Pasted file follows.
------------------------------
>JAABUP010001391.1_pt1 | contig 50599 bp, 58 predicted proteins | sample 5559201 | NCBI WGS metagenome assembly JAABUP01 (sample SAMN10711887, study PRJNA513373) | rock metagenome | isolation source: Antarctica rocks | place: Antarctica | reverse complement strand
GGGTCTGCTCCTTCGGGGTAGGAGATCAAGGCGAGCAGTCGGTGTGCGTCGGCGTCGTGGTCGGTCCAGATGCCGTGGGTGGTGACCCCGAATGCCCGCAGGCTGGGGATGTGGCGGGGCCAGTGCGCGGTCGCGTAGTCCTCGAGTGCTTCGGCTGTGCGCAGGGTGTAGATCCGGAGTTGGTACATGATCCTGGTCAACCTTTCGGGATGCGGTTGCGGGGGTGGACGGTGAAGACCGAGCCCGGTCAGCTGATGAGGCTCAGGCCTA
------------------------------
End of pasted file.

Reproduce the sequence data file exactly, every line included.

>JAABUP010001391.1_pt1 | contig 50599 bp, 58 predicted proteins | sample 5559201 | NCBI WGS metagenome assembly JAABUP01 (sample SAMN10711887, study PRJNA513373) | rock metagenome | isolation source: Antarctica rocks | place: Antarctica | reverse complement strand
GGGTCTGCTCCTTCGGGGTAGGAGATCAAGGCGAGCAGTCGGTGTGCGTCGGCGTCGTGGTCGGTCCAGATGCCGTGGGTGGTGACCCCGAATGCCCGCAGGCTGGGGATGTGGCGGGGCCAGTGCGCGGTCGCGTAGTCCTCGAGTGCTTCGGCTGTGCGCAGGGTGTAGATCCGGAGTTGGTACATGATCCTGGTCAACCTTTCGGGATGCGGTTGCGGGGGTGGACGGTGAAGACCGAGCCCGGTCAGCTGATGAGGCTCAGGCCTA